Post 26 /11, amid growing tension between India and Pakistan and mounting evidence that people in the Pakistani establishments were involved in the Mumbai terror attacks, Army Chief General Ashfaq Pervez Kayani, told the US that his army would respond to an Indian attack.
In a meeting with General David Petraeus, the ((US Central Command) CENTCOM Commander, in Islamabad on January 24, four days after Barack Obama took over the US presidency, Kayani claimed Pakistan is exercising restraint in the aftermath of the Mumbai terrorist attack, according to a US Embassy Cable from Islamabad, released by Wikileaks, a whistle blower website.
"Kayani said he was going to exercise restraint with India, but would respond to an Indian attack," the cable says. "Petraeus said the most important threat to Pakistan was on the western border and internally. Terrorists were an existential threat to Pakistan. Kayani agreed. However, Kayani observed that he had postponed a missile test. The Indians, he said, in contrast, had conducted one just a few hours before," the cable said.
Kayani said he had no intention to resume missile testing as long as the current tensions persisted and promised to be transparent with allies about his plans and had briefed us about his move of 6,000 troops to the Indian border. Kayani said he was determined to exercise restraint in his actions with India. "He recounted that he had taken no action the evening that Indian External Affairs Minister Pranab Mukherjee had supposedly called President Zardari and threatened to declare war," the cable said.
It later came out that Mukherjee never made such a call. "Kayani asked to be alerted if the US had any warning of another attack - he understood that the Indians had been warned about the Mumbai attack. He mentioned that discussion of the consequences of a follow-on attack made both India and Pakistan hostage to extremists and increased the likelihood of an attack. "If there is any clue about another attack," he said, "please share it with us." the cable said.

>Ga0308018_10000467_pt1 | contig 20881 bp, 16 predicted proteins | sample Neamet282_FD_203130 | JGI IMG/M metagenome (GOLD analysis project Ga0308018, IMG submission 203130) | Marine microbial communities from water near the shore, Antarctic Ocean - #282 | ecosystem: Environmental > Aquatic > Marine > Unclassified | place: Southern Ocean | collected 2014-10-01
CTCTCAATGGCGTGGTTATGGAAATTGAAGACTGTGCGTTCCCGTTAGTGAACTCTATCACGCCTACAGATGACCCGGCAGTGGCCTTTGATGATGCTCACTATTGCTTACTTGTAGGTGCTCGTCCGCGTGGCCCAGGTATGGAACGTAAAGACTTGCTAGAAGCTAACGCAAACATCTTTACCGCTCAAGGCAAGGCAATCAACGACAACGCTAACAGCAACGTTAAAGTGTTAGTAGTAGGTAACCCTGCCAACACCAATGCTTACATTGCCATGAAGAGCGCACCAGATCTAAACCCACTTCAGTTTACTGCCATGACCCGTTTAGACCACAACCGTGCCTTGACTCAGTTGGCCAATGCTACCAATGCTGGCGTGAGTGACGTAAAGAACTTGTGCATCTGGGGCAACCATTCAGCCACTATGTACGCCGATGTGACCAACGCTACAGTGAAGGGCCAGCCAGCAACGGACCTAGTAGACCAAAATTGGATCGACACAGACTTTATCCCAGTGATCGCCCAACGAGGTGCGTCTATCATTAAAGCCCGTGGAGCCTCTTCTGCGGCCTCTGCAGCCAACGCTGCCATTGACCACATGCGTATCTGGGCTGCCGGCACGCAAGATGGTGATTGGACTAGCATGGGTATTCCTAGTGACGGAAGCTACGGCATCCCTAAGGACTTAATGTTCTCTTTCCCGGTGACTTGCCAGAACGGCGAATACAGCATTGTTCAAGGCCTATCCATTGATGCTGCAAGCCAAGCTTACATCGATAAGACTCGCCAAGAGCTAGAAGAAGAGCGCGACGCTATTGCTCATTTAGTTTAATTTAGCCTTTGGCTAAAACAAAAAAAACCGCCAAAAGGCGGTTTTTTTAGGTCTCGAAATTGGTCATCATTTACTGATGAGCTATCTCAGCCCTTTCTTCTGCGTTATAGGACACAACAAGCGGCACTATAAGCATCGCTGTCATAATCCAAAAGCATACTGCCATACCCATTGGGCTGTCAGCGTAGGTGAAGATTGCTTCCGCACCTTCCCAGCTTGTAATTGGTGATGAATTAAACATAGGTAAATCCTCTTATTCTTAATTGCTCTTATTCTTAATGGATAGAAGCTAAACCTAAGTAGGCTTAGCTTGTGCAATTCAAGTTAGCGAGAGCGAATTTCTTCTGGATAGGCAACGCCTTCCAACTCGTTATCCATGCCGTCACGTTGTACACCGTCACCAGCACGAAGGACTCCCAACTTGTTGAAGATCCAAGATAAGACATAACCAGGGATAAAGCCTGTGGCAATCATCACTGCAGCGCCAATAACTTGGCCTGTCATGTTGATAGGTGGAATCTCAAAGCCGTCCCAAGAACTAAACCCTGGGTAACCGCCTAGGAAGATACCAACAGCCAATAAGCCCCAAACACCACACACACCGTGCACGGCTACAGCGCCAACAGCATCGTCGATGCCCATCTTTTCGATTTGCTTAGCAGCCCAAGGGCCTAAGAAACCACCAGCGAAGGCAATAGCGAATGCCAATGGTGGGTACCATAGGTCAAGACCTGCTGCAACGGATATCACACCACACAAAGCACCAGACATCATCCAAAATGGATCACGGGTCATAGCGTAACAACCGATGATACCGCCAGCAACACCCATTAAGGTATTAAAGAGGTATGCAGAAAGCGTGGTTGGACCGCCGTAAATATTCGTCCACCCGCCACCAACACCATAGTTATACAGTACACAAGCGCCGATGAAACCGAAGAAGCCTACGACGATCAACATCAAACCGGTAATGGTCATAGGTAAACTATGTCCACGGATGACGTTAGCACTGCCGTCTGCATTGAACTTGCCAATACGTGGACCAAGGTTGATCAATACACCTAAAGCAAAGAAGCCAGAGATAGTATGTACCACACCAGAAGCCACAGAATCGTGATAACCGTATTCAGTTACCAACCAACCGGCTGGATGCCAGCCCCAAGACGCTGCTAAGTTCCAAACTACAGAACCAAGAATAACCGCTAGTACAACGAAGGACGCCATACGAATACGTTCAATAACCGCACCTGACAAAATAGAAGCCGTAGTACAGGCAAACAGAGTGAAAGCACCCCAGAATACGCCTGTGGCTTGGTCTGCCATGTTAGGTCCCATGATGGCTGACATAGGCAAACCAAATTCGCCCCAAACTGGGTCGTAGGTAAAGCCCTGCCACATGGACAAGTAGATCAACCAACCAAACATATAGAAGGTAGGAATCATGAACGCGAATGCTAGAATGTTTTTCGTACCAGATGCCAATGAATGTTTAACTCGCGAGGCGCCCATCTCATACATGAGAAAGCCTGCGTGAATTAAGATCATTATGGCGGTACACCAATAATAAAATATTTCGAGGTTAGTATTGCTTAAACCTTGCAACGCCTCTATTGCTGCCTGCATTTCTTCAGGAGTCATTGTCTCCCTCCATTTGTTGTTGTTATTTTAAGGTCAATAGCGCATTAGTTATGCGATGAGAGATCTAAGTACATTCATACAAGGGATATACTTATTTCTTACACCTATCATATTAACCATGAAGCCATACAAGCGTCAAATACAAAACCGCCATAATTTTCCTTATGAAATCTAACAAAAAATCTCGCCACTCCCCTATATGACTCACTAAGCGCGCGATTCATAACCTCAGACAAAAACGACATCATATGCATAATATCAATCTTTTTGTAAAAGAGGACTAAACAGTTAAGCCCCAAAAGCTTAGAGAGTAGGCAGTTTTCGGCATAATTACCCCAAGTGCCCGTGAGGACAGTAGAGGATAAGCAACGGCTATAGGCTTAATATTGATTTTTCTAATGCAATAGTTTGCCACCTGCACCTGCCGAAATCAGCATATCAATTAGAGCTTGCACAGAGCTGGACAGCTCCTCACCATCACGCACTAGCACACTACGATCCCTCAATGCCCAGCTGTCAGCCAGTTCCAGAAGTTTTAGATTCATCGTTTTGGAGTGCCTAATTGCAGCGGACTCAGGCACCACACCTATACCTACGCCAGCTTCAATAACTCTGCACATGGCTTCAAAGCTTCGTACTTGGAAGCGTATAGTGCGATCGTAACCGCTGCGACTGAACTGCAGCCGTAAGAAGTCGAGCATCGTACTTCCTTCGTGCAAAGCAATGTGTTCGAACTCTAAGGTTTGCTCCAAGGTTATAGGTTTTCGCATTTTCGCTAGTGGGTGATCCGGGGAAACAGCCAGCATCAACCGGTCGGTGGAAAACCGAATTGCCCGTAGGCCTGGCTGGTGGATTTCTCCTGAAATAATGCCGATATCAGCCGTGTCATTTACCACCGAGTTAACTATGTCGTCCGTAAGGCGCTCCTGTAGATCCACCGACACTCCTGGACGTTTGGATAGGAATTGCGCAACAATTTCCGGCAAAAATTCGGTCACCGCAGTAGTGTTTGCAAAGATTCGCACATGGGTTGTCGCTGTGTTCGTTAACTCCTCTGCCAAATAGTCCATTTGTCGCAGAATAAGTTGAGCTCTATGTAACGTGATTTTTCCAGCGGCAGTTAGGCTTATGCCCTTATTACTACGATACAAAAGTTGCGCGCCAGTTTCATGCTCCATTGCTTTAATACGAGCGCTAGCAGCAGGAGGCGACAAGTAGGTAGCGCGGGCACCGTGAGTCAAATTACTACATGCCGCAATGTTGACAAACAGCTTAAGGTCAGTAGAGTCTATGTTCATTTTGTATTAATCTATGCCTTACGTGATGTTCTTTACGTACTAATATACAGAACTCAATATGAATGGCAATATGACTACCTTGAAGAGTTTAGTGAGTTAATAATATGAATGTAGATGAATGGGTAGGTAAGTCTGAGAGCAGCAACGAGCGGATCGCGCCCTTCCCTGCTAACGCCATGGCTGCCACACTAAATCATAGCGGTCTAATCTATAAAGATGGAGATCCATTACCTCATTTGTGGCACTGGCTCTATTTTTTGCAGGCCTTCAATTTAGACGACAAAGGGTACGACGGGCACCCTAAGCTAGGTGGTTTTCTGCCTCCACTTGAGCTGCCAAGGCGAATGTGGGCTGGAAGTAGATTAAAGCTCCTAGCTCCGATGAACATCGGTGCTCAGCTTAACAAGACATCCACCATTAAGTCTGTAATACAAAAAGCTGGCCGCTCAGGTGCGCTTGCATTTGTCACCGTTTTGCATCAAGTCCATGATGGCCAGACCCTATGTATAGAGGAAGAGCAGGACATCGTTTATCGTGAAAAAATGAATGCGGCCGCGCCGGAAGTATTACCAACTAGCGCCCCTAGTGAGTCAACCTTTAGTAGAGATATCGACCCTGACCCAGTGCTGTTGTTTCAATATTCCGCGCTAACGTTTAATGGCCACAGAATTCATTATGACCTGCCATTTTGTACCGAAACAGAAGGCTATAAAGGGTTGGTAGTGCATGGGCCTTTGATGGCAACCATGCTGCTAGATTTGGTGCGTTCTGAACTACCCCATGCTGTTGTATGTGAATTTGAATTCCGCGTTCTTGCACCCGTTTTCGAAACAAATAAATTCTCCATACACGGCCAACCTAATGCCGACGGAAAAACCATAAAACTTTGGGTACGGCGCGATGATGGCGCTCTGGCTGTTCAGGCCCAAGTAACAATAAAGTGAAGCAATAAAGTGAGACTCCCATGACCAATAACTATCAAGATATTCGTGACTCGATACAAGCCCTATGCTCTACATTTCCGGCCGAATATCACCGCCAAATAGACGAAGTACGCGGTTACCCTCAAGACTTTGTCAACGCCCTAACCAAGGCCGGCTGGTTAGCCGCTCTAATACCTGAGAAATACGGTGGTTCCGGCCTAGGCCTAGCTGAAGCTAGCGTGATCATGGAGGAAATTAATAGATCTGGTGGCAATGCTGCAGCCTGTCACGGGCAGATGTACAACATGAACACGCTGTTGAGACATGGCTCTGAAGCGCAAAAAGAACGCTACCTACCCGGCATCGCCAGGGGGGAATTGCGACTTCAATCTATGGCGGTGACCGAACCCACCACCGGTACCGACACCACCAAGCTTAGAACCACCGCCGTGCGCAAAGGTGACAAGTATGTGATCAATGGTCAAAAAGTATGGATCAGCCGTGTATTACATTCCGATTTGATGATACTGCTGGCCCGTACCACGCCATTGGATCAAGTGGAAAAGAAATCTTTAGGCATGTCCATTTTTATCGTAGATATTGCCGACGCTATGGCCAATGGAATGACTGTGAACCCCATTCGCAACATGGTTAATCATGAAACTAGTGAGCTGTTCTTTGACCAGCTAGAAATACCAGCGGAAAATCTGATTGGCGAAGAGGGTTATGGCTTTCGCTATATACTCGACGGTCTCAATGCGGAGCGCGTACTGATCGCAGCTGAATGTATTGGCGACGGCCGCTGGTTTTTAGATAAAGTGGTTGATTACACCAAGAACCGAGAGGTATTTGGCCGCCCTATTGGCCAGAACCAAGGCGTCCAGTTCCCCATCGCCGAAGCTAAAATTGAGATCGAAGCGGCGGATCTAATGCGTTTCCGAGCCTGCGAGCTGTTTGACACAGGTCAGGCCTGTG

According to the cable, Kayani explained that his military budget had been flat lined, and therefore had dropped sharply in real terms; military spending now represented only 16 per cent of the government's budget.
Kayani said the Pakistan military needed basic equipment like helmets, protective gear, and personnel carriers. Kayani was particularly concerned about the status of internally displaced persons (IDPs), who were displaced from their homes by fighting. This was not only a humanitarian problem, but also a strategic one, he argued.
"Kayani said he had no capacity to compensate civilians who had been injured or whose property had been destroyed. "If we don,t do that," Kayani said, "we will lose the battle for public opinion." Kayani said that the provincial government lacks the capacity to help the IDPs. He emphasized the importance of carrying forward the Bajaur operation. Kayani noted that at first he had thought the army "should stay out of politics," but it was increasingly obvious that the military would have to become involved in the IDP situation.
Ambassador Patterson noted that the international community had also dropped the ball on providing relief for the IDPs and was now rushing to catch up," it said.